The latest VI-15000 voltage indicator has an over-voltage safety rating of 1,000V CAT IV, making it suitable for all installation categories and supply side applications, says Holland.
The advent of the high intensity LED has effected “probably the most significant development in test lamp design,” reckons Holland, and that has contributed in turn to improving electrical safety.
It has enabled the display of discrete voltages over a 360° viewing angle, even in bright sunlight.
“The visibility from all angles is unique when compared to conventional two-pole testers and makes for safer and easier voltage indication when carrying out safe isolation procedures,” explains Holland.
Test lamp are designed to be both lighter and tougher and often operate without batteries, ranges or switches, creating a simple way to prove dead before starting electrical maintenance.
Where technological advances are concerned, Dyson applauds the value of PLCs – “most of them are very good devices, they can be utilised to get fault detection immediately”. When it comes to specific equipment, mindful of his emphasis on preventing incidents rather than dealing with them retrospectively, Dyson is emphatic about the value of good protective devices.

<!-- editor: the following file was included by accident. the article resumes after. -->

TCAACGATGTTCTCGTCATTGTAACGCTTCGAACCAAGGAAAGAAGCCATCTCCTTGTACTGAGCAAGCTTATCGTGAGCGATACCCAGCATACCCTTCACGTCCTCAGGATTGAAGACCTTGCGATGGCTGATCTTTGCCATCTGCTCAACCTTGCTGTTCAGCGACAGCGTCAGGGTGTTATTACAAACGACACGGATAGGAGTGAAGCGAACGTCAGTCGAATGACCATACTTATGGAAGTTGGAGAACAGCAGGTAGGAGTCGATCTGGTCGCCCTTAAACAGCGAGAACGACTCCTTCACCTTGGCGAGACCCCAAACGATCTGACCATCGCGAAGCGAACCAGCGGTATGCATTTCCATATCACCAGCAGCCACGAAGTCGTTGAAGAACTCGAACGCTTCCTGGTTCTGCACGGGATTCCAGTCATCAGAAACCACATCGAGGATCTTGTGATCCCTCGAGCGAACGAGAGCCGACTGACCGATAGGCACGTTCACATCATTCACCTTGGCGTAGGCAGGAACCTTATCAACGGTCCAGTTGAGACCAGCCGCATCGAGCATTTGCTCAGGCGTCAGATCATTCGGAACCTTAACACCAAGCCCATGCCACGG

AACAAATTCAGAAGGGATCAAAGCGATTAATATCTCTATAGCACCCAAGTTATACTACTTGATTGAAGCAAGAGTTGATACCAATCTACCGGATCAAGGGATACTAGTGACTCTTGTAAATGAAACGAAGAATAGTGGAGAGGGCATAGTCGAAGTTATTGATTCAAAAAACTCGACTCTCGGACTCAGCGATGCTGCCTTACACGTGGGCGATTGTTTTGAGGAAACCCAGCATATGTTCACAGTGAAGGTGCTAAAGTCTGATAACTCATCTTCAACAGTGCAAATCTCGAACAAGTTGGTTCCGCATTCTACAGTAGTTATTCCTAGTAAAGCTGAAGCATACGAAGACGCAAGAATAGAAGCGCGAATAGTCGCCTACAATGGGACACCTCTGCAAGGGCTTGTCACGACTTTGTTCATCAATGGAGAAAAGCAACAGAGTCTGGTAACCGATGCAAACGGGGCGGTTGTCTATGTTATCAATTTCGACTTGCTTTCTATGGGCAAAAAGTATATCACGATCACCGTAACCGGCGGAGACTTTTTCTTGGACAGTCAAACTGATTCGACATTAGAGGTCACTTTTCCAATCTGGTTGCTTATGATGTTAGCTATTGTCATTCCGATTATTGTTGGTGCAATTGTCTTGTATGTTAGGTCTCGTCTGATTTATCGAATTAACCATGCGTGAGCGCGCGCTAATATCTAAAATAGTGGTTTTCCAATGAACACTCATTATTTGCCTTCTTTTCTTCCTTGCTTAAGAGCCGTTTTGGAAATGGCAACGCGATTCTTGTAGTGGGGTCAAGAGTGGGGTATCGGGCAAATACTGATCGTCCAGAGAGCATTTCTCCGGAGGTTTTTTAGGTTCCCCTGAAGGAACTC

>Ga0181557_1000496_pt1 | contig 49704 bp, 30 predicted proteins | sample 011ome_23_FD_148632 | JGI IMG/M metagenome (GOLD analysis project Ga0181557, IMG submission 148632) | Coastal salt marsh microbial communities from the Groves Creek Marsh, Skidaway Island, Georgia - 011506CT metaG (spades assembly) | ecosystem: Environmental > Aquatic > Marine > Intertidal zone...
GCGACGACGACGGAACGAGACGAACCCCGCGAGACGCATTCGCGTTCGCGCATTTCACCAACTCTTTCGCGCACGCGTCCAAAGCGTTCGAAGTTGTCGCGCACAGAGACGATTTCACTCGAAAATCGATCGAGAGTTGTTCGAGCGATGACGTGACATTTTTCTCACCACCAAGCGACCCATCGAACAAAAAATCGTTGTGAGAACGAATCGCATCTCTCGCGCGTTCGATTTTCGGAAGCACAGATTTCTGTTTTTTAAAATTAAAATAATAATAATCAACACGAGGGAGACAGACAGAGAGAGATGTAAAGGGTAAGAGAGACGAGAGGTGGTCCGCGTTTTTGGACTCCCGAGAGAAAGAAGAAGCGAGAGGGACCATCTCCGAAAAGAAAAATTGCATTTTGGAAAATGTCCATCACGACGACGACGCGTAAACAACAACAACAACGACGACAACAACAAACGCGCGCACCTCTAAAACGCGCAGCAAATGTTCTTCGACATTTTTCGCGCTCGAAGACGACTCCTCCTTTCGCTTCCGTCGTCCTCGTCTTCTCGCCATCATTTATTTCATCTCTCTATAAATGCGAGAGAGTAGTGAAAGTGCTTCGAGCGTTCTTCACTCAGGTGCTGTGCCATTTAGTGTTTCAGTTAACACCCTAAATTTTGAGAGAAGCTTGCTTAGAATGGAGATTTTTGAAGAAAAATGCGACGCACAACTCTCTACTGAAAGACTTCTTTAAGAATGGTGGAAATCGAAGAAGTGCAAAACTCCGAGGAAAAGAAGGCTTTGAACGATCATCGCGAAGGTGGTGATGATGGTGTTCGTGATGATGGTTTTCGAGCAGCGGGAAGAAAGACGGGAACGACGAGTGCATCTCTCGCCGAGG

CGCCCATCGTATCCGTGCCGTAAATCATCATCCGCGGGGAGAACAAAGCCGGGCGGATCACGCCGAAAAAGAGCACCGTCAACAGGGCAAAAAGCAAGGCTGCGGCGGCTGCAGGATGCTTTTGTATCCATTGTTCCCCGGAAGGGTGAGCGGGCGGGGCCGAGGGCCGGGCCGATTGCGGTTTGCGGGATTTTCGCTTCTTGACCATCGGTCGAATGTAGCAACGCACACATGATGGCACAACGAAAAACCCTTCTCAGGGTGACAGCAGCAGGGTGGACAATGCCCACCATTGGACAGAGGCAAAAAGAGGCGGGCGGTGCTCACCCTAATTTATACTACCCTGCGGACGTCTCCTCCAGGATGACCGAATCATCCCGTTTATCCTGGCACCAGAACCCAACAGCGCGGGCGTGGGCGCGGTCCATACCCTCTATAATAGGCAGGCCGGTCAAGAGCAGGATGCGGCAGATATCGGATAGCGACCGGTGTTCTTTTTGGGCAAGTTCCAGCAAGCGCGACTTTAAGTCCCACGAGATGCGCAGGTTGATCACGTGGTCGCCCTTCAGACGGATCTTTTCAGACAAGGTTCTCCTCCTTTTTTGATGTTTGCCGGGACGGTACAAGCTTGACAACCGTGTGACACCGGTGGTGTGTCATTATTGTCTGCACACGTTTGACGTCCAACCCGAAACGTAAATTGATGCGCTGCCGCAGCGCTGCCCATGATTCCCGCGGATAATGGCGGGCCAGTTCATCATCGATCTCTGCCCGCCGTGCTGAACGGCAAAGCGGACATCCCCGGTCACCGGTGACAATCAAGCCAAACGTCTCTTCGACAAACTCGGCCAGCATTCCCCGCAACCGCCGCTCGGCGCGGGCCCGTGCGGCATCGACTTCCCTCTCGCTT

“How do people get themselves electrocuted? It’s usually when they are trying to do something right for the company, but unfortunately in the wrong way and perhaps not calling out an electrician,” he says.
“Access to panels is probably one of the worse ones for me. That means these panels have got to be guarded and to be guarded they must be locked – and locked with a key that operators can’t get hold of.
“I’ll go to a panel and it’s already open and you’ve got a lot of current, probably at the bottom end coming in and do people understand it? I don’t think they do – it’s an invisible killer.”